Is the development of desalination compatible with sustainable development of the Arabian Gulf?

W. J.F. Le Quesne, L. Fernand, T. S. Ali, O. Andres, M. Antonpoulou, J. A. Burt, W. W. Dougherty, P. J. Edson, J. El Kharraz, J. Glavan, R. J. Mamiit, K. D. Reid, A. Sajwani, D. Sheahan

Research output: Contribution to journalReview articlepeer-review


The development of desalination has been essential to the rapid economic development of the countries bordering the Arabian Gulf. The current production capacity of sea water desalination plants drawing water from Gulf is over 20 million m3 day−1, which may rise to 80 million m3 day−1 by 2050. Whilst supporting aspects of sustainable development related to water and sanitation, desalination impacts the marine environment through impingement and entrainment of organisms in intakes, and through thermal, brine and chemical discharges. This may compromise other objectives for sustainable development related to sustainable use of the oceans. Under business as usual scenarios, by 2050, the impact of individual desalination plants will combine causing a regional scale impact. Without mitigating actions to avoid the business as usual scenario, by 2050, desalination in combination with climate change, will elevate coastal water temperatures across more than 50% of the Gulf by at least 3 °C, and a volume of water equivalent to more than a third of the total volume of water between 0 and 10 m deep will pass through desalination plants each year. This will adversely impact the coastal ecosystem of the Gulf, with impacts on biodiversity, fisheries and coastal communities and may cause potential loss of species and habitats from the Gulf. Given the significant implications of these preliminary findings, and in light of the precautionary approach to management, it is recommended that mitigating options addressing behavioural, regulatory and technological change are rapidly evaluated and implemented to avoid the development of desalination in the region along a business as usual pathway, and multidisciplinary research studies should be conducted to reduce uncertainty in predictions of future impacts.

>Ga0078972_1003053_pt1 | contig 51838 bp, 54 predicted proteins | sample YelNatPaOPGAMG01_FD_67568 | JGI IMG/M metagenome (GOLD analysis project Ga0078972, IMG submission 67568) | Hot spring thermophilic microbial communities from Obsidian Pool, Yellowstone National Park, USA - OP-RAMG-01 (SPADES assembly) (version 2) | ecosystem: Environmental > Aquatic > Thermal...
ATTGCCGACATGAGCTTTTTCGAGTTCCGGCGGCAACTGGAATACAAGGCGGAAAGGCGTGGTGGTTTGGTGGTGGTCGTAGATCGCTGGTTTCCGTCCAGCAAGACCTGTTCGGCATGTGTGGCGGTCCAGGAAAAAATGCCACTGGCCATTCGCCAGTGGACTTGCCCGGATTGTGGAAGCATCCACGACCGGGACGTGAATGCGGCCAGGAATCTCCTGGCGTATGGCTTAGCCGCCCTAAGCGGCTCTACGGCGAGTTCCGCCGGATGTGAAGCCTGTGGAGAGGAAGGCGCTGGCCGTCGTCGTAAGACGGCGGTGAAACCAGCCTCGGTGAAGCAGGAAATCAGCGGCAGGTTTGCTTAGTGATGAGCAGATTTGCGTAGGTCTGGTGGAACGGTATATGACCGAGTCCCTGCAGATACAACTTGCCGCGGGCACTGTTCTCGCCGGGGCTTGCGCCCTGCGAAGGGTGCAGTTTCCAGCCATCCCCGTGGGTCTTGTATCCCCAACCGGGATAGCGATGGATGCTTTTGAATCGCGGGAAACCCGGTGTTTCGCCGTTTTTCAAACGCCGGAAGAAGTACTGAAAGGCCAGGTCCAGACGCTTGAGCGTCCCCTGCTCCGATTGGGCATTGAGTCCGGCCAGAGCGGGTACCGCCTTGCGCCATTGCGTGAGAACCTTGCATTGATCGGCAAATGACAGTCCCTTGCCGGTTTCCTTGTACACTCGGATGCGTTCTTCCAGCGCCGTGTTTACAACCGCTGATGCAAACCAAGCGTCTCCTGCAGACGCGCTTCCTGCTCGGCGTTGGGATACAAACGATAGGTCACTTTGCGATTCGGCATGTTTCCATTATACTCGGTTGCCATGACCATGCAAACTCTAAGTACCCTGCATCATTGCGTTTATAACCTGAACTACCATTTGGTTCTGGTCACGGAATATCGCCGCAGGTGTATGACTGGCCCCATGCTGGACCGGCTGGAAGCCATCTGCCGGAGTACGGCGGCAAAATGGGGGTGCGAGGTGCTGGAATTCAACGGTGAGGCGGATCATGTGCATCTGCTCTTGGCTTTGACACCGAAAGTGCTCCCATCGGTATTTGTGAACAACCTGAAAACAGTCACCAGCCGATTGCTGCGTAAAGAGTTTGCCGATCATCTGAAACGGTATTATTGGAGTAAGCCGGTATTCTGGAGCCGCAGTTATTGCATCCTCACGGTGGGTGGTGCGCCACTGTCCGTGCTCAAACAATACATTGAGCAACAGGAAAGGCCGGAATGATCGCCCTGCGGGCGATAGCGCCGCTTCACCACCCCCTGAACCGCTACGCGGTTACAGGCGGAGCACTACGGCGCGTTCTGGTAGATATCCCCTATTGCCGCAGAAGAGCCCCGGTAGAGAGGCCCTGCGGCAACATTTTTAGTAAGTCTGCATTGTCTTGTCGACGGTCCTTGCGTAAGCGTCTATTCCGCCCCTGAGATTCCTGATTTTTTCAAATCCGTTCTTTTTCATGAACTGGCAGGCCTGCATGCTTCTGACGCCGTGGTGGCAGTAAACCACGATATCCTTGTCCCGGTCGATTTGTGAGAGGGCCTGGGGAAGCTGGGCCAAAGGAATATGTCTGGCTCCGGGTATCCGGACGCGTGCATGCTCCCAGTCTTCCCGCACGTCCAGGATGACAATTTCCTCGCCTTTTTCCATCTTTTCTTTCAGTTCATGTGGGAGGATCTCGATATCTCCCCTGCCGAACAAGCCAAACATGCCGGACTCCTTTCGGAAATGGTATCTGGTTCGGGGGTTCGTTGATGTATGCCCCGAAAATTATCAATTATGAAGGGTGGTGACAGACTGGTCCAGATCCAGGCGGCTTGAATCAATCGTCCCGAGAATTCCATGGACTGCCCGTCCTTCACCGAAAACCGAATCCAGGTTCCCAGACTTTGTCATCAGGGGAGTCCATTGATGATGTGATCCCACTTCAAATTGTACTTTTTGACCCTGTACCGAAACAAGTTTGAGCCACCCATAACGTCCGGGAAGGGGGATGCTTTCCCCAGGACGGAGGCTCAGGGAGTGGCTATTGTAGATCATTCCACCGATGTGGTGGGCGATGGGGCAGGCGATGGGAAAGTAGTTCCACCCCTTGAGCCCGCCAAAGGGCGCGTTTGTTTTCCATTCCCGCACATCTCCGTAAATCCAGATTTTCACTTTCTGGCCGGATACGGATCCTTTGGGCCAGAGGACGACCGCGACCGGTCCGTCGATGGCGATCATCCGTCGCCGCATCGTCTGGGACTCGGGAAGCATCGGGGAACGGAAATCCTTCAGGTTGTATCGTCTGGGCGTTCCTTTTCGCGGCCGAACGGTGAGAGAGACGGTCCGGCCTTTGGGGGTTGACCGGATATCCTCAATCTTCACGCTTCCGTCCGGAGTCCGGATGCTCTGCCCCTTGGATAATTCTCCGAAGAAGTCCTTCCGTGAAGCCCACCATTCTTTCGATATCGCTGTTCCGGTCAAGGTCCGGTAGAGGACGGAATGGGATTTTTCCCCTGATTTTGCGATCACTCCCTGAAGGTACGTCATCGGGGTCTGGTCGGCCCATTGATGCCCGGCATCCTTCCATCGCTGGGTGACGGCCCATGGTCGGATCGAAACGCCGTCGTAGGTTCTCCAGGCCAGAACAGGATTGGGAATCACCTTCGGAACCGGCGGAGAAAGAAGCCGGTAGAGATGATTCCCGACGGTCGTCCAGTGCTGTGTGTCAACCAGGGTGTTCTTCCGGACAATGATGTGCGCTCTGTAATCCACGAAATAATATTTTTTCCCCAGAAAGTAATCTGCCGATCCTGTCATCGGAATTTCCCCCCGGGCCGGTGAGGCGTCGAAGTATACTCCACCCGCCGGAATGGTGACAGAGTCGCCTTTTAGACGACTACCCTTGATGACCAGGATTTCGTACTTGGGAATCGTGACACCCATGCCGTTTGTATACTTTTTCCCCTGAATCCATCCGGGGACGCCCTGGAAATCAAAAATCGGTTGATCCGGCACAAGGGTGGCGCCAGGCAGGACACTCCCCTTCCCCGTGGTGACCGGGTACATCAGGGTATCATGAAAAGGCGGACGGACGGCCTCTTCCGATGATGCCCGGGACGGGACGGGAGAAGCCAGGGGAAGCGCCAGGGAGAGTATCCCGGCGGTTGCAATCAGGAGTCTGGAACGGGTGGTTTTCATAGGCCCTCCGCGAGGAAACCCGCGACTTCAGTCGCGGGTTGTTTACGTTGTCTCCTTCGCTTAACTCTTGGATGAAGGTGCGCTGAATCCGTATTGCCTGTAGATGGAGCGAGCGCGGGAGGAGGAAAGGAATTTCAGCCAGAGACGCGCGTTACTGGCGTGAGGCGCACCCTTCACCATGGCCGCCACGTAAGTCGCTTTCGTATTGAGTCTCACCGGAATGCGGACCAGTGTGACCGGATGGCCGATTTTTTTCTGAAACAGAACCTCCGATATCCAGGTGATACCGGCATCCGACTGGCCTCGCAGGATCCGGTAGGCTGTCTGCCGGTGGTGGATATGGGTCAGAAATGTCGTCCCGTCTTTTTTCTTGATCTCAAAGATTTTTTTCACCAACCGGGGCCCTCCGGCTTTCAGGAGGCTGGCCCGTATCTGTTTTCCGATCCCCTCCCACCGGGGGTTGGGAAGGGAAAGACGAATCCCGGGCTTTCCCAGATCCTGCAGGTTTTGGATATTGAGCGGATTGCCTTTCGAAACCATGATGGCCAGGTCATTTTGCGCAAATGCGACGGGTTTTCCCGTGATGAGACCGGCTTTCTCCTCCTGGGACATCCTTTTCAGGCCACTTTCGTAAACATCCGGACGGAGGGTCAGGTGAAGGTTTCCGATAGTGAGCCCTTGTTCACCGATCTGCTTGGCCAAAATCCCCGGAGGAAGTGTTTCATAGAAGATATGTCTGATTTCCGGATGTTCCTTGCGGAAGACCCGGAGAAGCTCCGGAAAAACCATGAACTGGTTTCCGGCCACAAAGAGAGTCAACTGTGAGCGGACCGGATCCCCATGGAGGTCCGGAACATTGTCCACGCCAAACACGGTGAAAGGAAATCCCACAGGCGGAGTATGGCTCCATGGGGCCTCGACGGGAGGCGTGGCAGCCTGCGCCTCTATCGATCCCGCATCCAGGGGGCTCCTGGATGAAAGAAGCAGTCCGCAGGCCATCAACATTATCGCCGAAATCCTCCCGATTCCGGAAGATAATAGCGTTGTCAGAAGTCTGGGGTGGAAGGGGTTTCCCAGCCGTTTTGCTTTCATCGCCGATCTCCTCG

Original languageEnglish (US)
Article number112940
JournalMarine Pollution Bulletin
StatePublished - Dec 2021


  • Arabian Gulf
  • Coral reefs
  • Desalination
  • Marine ecosystems
  • Sustainable development

ASJC Scopus subject areas

  • Oceanography
  • Aquatic Science
  • Pollution


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